New item in ISO 639-2 - Zaza

John Cowan cowan at
Thu Aug 24 18:57:36 CEST 2006

Frank Ellermann scripsit:

> Who's that "we" in this statement, the subtag list ?  I'd hope
> that the business of introducing new macrolanguages or not is
> the job of ISO 639, and not a side-effect of 639-2 doing this,
> and 639-3 doing that (= nothing, for the part after the "or" in
> your scenario).

Let me spell things out more clearly with a hypothetical case, set after
ISO 639/3 and RFC 3066ter are up and running:

1) A group approaches 639-2/RA (the Library of Congress) asking for
a language tag for the Ryukyuan language (closely related to, but
distinct from, Japanese) and presents the usual sort of evidence for
its registration.

2) 639-2/RA grants this, assigning it the available 3-letter code element

3) 639-3/RA (SIL) notices that this "Ryukyuan language" corresponds to 11
different languages in its list, with codes 'ams', 'kzg', 'ryn', 'tkn',
'okn', 'ryu', 'xug', 'yox', 'mvi', 'rys', 'and' 'yoi'.  Therefore, it adds
'rkn' to its list of macrolanguages and specifies that it encompasses
those 11 languages.

4) We, ietf-languages, must react to the creation of this code.  It may
be that LTRU has spelled out what to do in 3066ter, or it may be that we
have been delegated the responsibility of deciding what actions to take.
In either case, the considerations below are the same.

5) Under option #2, we just add 'rkn' as a new language subtag, end
of story.  This leaves users to figure out when and whether to use it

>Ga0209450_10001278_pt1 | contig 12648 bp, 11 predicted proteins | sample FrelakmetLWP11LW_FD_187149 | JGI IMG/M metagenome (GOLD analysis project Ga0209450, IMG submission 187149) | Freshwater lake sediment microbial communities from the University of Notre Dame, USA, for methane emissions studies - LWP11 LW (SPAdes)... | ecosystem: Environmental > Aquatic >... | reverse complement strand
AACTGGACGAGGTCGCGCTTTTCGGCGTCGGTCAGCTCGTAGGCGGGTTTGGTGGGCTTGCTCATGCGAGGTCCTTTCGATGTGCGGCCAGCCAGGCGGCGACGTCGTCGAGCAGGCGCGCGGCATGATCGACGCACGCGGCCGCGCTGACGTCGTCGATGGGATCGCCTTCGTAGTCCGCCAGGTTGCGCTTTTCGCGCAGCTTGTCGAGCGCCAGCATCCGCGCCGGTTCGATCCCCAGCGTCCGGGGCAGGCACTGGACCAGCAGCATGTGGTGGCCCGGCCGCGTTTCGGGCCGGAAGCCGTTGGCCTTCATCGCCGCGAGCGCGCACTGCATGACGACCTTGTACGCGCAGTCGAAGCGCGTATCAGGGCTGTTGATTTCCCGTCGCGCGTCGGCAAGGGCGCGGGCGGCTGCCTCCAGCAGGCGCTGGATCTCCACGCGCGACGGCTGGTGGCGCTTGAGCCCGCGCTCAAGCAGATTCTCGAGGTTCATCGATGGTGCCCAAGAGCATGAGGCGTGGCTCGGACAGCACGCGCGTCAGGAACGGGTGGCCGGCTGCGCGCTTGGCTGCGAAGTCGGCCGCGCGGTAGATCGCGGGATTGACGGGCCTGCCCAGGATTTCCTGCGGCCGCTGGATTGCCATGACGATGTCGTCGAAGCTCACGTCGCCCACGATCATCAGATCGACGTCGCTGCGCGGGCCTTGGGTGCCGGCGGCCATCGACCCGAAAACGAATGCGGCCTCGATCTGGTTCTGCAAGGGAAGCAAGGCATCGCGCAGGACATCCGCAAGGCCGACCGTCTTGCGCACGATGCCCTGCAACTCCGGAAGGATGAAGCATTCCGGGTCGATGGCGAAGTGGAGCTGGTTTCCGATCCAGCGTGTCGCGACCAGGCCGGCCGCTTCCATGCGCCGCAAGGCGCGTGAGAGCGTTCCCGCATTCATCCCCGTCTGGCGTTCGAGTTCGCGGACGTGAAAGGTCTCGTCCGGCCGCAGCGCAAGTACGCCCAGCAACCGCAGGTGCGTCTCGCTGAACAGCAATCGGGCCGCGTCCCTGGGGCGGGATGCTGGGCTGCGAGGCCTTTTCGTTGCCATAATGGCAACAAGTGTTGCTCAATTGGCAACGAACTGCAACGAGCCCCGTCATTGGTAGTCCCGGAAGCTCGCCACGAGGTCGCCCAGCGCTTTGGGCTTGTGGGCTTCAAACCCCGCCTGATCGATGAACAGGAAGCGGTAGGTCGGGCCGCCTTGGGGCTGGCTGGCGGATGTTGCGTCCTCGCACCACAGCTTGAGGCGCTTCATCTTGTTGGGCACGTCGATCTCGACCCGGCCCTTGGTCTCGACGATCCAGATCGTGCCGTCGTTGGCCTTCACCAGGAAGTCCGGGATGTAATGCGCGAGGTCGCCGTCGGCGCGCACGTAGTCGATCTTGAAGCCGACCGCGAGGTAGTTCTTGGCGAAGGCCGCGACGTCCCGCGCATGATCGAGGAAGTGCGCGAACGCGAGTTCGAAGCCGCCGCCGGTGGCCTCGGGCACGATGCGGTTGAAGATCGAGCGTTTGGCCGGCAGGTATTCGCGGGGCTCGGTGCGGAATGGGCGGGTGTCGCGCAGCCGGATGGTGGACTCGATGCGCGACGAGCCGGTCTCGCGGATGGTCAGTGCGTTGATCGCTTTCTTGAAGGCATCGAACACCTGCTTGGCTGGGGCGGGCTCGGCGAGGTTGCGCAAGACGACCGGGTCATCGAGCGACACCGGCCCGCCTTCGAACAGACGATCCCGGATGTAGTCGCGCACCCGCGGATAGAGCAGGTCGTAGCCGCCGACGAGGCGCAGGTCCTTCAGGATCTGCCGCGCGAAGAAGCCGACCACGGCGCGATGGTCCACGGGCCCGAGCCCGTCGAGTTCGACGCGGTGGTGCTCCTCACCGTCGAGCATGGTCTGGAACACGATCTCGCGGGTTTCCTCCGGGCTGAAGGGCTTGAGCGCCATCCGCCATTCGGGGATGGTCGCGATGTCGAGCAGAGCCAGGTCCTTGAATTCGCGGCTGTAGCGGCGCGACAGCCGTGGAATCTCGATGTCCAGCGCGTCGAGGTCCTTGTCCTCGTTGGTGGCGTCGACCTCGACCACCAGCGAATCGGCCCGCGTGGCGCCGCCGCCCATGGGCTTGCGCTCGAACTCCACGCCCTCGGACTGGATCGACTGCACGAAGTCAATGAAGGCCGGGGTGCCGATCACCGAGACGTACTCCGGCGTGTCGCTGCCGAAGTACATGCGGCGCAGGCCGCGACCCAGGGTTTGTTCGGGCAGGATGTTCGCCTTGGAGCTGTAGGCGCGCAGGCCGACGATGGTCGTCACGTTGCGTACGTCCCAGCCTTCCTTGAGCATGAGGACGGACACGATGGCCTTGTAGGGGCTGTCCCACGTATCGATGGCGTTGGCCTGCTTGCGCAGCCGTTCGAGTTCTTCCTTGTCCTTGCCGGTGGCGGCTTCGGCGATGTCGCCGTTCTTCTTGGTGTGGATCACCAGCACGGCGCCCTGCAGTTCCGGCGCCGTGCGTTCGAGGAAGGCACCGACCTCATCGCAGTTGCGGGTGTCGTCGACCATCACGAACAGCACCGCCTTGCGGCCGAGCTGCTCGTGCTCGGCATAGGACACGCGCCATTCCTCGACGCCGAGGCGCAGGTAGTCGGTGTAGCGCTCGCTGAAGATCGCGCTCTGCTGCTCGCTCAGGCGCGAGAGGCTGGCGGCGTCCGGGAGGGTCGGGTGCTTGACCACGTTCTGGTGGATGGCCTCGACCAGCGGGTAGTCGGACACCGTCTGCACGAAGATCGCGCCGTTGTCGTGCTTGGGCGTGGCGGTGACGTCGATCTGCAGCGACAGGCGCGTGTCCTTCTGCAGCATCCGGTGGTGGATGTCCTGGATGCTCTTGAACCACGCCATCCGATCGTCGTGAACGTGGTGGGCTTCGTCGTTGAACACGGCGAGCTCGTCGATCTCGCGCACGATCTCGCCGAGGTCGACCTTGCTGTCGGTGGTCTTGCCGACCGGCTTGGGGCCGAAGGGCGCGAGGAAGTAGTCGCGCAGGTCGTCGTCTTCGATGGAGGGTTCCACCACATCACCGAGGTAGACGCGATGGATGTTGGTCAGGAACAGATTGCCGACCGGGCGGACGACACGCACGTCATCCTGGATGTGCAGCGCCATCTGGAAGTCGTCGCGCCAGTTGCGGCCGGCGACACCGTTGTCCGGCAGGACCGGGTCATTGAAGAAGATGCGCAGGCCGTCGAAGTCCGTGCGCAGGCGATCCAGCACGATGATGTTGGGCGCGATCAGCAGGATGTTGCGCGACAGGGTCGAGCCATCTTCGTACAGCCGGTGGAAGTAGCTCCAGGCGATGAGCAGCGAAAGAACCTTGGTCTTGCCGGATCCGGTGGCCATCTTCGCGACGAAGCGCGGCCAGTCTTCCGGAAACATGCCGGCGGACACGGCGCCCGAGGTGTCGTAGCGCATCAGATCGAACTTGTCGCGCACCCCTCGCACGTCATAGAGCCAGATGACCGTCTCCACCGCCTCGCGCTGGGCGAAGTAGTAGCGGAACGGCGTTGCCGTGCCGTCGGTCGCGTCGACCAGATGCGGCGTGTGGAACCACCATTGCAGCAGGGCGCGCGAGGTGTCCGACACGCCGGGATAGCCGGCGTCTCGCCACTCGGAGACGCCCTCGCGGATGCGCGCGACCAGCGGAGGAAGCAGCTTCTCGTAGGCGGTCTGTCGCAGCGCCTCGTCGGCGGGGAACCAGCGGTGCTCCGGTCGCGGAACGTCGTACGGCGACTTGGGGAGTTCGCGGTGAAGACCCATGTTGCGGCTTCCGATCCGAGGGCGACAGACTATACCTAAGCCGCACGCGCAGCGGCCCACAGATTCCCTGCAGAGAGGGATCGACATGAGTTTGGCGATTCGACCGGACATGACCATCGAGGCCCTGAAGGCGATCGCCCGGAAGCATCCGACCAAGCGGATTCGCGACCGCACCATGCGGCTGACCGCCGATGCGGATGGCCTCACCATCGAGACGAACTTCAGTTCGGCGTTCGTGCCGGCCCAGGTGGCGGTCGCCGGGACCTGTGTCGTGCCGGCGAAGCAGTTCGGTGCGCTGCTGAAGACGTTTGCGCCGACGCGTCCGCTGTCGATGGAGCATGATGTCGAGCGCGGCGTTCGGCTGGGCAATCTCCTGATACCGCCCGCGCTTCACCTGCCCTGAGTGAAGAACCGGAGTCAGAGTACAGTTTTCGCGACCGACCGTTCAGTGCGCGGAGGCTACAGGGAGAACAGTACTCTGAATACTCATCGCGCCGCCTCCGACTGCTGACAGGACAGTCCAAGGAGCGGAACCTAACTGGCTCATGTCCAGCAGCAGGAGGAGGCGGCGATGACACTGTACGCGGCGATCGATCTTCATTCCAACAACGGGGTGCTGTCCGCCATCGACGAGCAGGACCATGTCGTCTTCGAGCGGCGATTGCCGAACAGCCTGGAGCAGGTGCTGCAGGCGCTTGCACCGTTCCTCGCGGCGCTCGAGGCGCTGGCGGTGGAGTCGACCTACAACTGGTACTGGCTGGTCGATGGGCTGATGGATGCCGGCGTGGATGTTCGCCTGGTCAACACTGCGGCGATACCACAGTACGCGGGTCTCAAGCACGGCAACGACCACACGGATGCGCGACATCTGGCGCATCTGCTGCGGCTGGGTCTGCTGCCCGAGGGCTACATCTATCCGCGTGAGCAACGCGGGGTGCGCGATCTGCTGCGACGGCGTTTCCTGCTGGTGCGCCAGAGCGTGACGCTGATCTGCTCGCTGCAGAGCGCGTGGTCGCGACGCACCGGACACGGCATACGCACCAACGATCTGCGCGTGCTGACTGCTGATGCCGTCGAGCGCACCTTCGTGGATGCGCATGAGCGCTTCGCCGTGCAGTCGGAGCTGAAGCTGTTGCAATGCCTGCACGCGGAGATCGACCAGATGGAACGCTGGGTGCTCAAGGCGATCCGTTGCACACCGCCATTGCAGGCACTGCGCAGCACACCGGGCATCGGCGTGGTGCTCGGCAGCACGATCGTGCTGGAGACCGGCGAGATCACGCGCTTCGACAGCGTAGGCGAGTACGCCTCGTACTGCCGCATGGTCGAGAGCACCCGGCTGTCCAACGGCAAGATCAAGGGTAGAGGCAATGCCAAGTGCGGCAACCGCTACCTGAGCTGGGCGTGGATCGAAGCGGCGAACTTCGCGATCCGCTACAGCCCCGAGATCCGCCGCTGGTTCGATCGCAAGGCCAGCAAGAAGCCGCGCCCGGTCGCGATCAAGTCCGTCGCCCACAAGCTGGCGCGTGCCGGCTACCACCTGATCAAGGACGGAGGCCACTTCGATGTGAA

as opposed to any of the 11 existing language subtags.  This is the
situation with "no" vs. "nb" and "nn" today.

6) Under option #1, we have two choices (again, the choice may have been
made in advance by LTRU, but that doesn't affect the argument):

6a) Add 'rkn' as a language subtag and immediately deprecate it, thus
encouraging people to use the other tags instead.  This is what we do
when ISO 3166/MA changes a country code element.

6b) Add the 11 existing 639-3 code elements as extlang subtags, add 'rkn'
as a language tag, and deprecate the 11 code elements as language subtags,
specifying "rkn-XXX" as the preferred form.  This provides the cleanest
long-term results.

> Unless 639-3 is bound to create this macrolanguage anyway, then
> getting it right before it's "official" might be an option.
> It never occured to me that 639-2 and 639-3 could get into some
> conflicts, Peter always said that such issues will be fixed in
> the final version.  And I thought it couldn't happen after that
> "date-C" in 2007.

Well, hopefully the 639 RA/JAC, whose job it is to keep the various RAs
consistent, will stop the above process at step 1.  But if they do not,
then we need a resolution scheme, however unlikely it is to be used.

They tried to pierce your heart                 John Cowan
with a Morgul-knife that remains in the
wound.  If they had succeeded, you would
become a wraith under the domination of the Dark Lord.         --Gandalf

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